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An interesting fact about Kain is that he is credited with the first recorded use of a sloper on the 1st ascent of the Kain route on Bugaboo Spire in 1916.

 

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Me getting humbled by chess master Rainbow.

 

Dane took off and over the next few days Rainbow and I climbed a couple of great routes.

 

Paddle Flake Direct(III 6p 5.10).

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Surfs Up on Snowpatch (III 9p 5.9).

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Best belay ledge ever.

 

 

NE Ridge of Bugaboo(IV 12p 5.8).

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(Rainbow pic)

 

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The approach to Bugaboo. (Rainbow pic)

 

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Low fifth class slabs leading up to the first pitch.

 

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Starting up pitch 6 off of the big ledge.

 

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On the North Summit.

 

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Rainbow being way cooler than me.

 

Traversing the exposed and exciting ridge over towards the South Summit.

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Looking down at the lower half of the Kain route and Snowpatch Spire.

 

The Bugaboos lend themselves to link-ups rather well and after doing the NE Ridge to Surfs Up we decided we could go way bigger. Our plan was to retrace Crofts original link-up with the addition of Pigeon Spire… and ropes.

 

We had both climbed the NE Ridge of Bugaboo as well as the West Ridge of Pigeon and Rainbow had climbed the Becky-Chouinard before so we were familiar with some of the routes and good ways to connect them.

 

 

On August 27th or some day close to it Rainbow and I left Applebees campground at 4:30am (or so we thought) and made the quick trek to the base of McTech. I had trouble picking out where McTech started, but eventually climbed up what looked the most promising and it ended up leading me to the corner belay. I continued out left through the beautiful second pitch and belayed Rainbow up as our worlds became more than what we could see by our headlamps. After a quick belay transfer Rainbow linked the next two splitter pitches together and I linked the last ones taking us to the top. 3rd class climbing brought us across the rocky col in between Crescent Spire and Bugaboo spire. As we walked up the slabs we saw one party in front of us.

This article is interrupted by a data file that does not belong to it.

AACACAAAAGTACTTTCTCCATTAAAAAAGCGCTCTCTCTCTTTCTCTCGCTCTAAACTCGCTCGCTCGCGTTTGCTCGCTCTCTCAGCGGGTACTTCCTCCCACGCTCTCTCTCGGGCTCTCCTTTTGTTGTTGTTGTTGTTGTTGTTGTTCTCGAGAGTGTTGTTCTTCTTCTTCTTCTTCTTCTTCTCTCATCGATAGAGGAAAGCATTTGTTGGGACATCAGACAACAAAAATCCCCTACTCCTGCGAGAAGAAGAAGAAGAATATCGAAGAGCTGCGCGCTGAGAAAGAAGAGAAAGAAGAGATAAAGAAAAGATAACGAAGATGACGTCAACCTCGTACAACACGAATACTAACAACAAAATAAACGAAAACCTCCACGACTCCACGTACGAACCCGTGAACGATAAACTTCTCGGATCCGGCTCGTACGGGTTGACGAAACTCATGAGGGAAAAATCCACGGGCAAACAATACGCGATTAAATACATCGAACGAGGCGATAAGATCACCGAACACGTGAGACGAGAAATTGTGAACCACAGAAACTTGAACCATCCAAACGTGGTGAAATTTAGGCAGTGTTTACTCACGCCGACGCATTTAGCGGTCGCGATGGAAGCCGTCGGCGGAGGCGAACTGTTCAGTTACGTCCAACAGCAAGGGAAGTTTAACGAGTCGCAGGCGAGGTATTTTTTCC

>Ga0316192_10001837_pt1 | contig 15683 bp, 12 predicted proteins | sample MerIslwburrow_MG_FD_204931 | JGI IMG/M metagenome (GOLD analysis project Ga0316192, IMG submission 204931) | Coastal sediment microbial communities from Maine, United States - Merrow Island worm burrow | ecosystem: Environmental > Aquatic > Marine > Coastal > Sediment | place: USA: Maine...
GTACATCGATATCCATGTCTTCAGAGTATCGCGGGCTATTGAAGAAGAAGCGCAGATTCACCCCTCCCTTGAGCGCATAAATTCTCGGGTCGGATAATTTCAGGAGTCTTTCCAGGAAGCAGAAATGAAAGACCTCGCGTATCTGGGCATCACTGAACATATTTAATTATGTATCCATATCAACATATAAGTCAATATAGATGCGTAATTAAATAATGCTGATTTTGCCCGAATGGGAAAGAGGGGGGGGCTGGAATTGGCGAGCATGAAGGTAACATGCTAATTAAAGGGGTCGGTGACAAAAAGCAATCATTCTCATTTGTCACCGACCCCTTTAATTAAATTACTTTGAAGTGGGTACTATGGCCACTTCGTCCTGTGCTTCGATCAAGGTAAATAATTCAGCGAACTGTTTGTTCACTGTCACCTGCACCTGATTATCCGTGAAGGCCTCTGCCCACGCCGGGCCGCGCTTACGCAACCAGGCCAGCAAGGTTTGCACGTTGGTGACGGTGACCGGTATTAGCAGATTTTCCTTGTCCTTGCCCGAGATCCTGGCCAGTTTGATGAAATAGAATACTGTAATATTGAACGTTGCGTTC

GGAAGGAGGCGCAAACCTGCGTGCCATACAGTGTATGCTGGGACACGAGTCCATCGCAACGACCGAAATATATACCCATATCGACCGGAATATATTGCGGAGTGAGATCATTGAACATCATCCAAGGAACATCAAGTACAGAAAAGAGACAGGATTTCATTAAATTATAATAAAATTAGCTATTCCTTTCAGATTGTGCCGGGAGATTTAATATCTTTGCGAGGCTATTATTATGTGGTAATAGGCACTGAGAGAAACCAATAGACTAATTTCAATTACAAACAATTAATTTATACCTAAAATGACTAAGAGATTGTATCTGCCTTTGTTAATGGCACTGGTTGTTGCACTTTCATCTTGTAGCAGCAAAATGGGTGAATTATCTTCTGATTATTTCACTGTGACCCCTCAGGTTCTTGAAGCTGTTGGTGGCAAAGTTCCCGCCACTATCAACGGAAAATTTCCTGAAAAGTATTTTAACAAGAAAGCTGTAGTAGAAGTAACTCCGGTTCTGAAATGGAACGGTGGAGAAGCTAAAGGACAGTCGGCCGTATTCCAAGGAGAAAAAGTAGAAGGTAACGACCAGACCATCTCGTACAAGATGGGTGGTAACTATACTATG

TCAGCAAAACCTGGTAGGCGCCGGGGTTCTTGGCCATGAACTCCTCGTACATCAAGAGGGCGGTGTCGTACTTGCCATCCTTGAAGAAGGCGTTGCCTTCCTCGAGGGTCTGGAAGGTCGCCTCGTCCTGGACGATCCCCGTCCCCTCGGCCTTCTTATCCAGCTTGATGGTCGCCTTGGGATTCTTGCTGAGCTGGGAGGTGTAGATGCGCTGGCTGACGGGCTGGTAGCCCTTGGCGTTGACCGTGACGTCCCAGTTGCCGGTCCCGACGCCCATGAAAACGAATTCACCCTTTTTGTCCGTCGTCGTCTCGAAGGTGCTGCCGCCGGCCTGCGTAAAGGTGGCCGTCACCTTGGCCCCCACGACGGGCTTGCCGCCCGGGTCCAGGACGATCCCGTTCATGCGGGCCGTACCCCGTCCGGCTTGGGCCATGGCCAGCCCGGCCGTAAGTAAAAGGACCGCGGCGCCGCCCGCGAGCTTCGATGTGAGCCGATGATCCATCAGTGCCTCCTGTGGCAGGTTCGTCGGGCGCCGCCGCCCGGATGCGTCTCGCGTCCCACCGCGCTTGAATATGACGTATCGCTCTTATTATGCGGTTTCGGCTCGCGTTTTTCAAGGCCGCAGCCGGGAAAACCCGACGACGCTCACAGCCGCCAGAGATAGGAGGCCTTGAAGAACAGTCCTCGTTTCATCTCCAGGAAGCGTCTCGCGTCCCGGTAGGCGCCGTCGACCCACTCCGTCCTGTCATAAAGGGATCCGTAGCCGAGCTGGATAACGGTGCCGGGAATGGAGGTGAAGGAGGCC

We soloed the approach pitches and roped up at the base of the 5.8 pitch. The nice couple from San Francisco was happy to let us move through and snapped this picture right before we headed off.

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As I was racking I asked Rainbow what time it was he replied that it was 6:30. The couple from San Francisco corrected us. It was 7:30. Apparently the Eastern half of BC is in a different time zone and just like that we lost an hour.

 

I led off the simul-climb linking the first five pitches together. Rainbow joined me at the ledge where we unroped and climbed up the low fifth class chimney system.

 

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A short exposed rappel and some scrambling led us to the north Summit. Some more exposed ridge walking led us across and up to the South Summit.

 

The first time we climbed it we did a long rappel from an obvious notch. We then traversed on a dirty ledge and did a short pitch to regain the ridge right at the rappel from the top of the Gendarme on the Kain Route.

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You can see the obvious v-shaped notch in the background.

 

To try something different we continued unroped around the North side of the South summit and climbed a fairly clean and a little icy 5.6ish variation that took us directly to the South Summit. Both times it worked well but both times we weren't exactly on route.

After talking to some other folks I guess the third option and most traveled one is a shorter rappel from the notch and then climbing up to the summit.

 

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View from the South Summit of Bugaboo looking towards where we are headed next. The South Howser Tower is the one on the left opposite side of the col from Pigeon. The Beckey-Chouinard climbs up the opposite and much larger side.

 

 

To descend we did a lot of down-climbing interspersed with some rappelling when it seemed like it would be quicker. Down climbing the upper half of the Cain Route was enjoyable and the lower half was a long slog on sandy chossy ground with many different ways to go. Some invaluable beta is if ever you are in doubt head right. We reached the Bugaboo-Snowpatch col at 9:30 actual time, two hours after roping up on the other side.

 

After grabbing some snacks and making a toxic deposit into the barrel under the green throne we took off on the long slog to the S. Howser. It took us about an hour and a half to make it to the foot of the Beckey-Chouinard. The only point of the entire day that crampons would have been beneficial was a couple of short sections descending into East Creek Basin. Without them we took it slow, kicked in some steps and used rocks when necessary.

 

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The approach slab to the BC goes on and on forever.